Mutual funds, bonds, PPFs, equity and real estate are some options which offer varying rates of return.
Illustration: Uttam Ghosh/Rediff.com
The Financial Resolution and Deposit Insurance (FRDI) bill was pitched by the Lok Sabha in August, 2017, with the sole intention of protecting financial institutions from going bust and bringing in orderly regime in financial firms.
But it seems to have caught many on the wrong foot.
Most are struck by the fear of losing their money in case of implementation of Clause 52, which states that it may come to use depositor’s money (bail-in) as a resolution mechanism for banks that run into financial trouble.
But overall, the purpose of the bill and its larger implications have been a little misunderstood.
Let’s get an insight into it to understand the implications on your personal finance.
Purpose of the Bill is to protect banks
The bad loans scenario in India is worrisome with 12 companies accounting for 25 per cent of NPAs as of 2017.
While there is a legal framework to bring in a resolution regime in non-financial firms, currently there is no such system in place for failing financial firms.
The ministry has proposed this bill to bring in a regime to detect insolvencies and bring in orderly resolution in financial firms.
As per the draft work, a resolution corporation will monitor the financial companies, categorise them as per their risk profiles and intervene if there’s a possibility for bankruptcy by writing down their liabilities.
This bill has been pitched in a move to especially protect the private sector financial firms from going bankrupt.
This is a much needed framework in the current scenario where the Reserve Bank of India has declared 11 banks under the Prompt Corrective Action List (PCA).
PCA takes into account certain regulatory trigger points, as a PCA Framework, in terms of three parameters, i.e. capital to risk weighted assets ratio (CRAR), net non-performing assets (NPA) and Return on Assets (RoA), for initiation of certain structured and discretionary actions in respect of banks hitting such trigger points.
The resolution process
This involves setting up of a corporation with members representing all financial regulators, which will oversee the resolution of a failing firm.
The corporation will classify the risk levels of firms as low, moderate, material, imminent and critical.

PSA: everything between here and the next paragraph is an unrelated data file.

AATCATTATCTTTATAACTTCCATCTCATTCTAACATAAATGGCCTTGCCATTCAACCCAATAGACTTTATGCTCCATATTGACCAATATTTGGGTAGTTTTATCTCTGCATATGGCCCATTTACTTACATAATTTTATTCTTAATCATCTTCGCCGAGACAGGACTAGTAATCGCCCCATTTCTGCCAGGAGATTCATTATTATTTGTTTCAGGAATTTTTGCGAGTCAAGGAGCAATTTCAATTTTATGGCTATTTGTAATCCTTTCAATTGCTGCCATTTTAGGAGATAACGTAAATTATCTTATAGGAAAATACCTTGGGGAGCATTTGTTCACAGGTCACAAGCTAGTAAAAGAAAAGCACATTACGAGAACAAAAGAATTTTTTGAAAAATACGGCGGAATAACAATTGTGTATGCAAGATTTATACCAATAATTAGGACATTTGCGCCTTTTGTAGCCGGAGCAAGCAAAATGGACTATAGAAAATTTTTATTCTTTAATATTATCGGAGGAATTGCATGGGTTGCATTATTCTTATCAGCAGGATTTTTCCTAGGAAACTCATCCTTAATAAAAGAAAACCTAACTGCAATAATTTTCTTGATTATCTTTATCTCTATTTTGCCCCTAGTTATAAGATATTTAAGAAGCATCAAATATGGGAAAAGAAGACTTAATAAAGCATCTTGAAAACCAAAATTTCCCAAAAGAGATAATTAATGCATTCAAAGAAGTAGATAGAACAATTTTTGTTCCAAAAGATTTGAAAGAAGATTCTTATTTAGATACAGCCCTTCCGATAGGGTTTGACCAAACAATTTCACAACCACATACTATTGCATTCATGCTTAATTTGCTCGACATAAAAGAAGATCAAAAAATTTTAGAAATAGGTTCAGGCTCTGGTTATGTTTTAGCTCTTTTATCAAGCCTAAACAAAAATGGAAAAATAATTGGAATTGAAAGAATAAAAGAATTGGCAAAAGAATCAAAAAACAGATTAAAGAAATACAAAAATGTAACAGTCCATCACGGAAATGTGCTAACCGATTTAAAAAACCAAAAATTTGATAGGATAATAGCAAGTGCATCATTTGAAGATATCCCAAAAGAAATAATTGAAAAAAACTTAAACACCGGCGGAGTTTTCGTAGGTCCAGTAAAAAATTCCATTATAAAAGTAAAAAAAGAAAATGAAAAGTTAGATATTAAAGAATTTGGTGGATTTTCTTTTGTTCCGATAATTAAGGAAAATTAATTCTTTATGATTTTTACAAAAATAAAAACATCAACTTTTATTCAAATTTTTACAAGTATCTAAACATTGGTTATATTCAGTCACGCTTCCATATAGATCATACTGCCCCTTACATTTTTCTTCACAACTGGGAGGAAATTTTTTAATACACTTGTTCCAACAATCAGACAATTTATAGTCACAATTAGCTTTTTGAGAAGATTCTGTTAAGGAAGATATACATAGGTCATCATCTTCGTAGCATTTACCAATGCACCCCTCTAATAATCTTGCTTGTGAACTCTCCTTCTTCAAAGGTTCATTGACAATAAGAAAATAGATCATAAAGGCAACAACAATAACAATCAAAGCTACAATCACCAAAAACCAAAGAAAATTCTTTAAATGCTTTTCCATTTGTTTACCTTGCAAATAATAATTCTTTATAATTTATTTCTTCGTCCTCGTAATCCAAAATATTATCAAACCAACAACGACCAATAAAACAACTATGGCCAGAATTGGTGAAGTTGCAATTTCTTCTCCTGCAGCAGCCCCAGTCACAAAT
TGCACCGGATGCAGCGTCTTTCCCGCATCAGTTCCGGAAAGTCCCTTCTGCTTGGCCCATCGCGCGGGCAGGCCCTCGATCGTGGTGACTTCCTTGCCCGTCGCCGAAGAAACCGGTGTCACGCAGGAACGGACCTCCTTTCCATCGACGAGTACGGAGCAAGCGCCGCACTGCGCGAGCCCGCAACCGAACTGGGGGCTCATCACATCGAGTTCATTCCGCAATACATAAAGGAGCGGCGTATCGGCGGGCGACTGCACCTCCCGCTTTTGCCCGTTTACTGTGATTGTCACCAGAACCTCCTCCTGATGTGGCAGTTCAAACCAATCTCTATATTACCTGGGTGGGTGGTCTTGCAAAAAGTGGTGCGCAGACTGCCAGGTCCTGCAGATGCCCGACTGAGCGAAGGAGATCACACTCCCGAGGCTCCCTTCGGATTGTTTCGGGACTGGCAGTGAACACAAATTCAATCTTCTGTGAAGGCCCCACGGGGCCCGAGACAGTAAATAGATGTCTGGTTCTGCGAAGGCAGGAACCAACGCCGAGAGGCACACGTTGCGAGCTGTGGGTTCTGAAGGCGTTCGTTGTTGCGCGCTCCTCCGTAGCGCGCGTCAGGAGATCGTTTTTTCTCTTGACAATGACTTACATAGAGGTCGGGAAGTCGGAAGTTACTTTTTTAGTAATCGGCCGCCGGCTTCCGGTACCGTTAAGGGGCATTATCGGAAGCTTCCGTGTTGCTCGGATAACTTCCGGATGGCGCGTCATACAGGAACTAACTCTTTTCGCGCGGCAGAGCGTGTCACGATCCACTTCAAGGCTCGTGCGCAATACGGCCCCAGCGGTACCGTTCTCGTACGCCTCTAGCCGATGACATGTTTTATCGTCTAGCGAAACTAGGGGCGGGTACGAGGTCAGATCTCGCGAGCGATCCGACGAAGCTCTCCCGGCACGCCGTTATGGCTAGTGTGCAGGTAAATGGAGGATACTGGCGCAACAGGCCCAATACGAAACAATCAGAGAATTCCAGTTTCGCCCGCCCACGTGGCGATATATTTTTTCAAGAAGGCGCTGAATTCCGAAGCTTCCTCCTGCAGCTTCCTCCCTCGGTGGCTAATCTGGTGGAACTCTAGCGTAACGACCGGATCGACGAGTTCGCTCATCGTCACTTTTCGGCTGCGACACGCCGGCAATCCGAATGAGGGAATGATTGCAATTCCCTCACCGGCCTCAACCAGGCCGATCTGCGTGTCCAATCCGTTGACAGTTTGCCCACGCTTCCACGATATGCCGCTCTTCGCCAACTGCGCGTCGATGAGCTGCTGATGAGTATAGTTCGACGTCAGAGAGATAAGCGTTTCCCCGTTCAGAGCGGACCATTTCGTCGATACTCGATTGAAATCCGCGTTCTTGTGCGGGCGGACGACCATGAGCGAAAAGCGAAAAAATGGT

Now, based on the risk profile of a firm, the corporation will decide whether to intervene or not.
The resolution methods include merger/acquisition, bail-in, transfer of a sick entity’s assets and liabilities to a third party, forming a bridge company to control these assets and liabilities, and liquidation.
Understanding the bail-in tool
Bail-in has been proposed as one of the resolution mechanisms in Clause 52 for sustainability of a failing financial firm.
This means that the corporation has been vested with the power to liquidate depositor’s money in case of bankruptcy.
This proposal has led to anxiety among depositors.
In an effort to pacify the misgivings expressed by depositors, the government has reassured that the public sector banks are well out of the radar as such emergencies are not likely to arise in them because the government takes care of the capital needs of these banks.
On the other hand, this tool will serve as the last resort in private sector banks only when a merger and acquisition is not viable.
Bail-in can also be invoked if you had given prior consent at the time of signing the deposit forms.
Safety net for deposited money
Currently the bank deposit in India is insured by the Deposit Insurance and Credit Guarantee Corporation (DICGC) and the amount insured in a respective bank stands at Rs 100,000.
With the FRDI bill coming into place, the resolution corporation is likely to replace DICGC and a new insurance limit of more than Rs 100,000 is expected to be set.
This would protect a large number of depositors.
It will encourage smarter money moves
The government has been discouraging investment into traditional assets for quite some time in a move to divert investor attention towards other financial asset classes.
The notion of bank deposits being risky will only encourage depositors to explore diverse asset classes.
Mutual funds, bonds, PPFs, equity and real estate are some such options which offer varying rates of return.
Adhil Shetty is CEO at Bankbazaar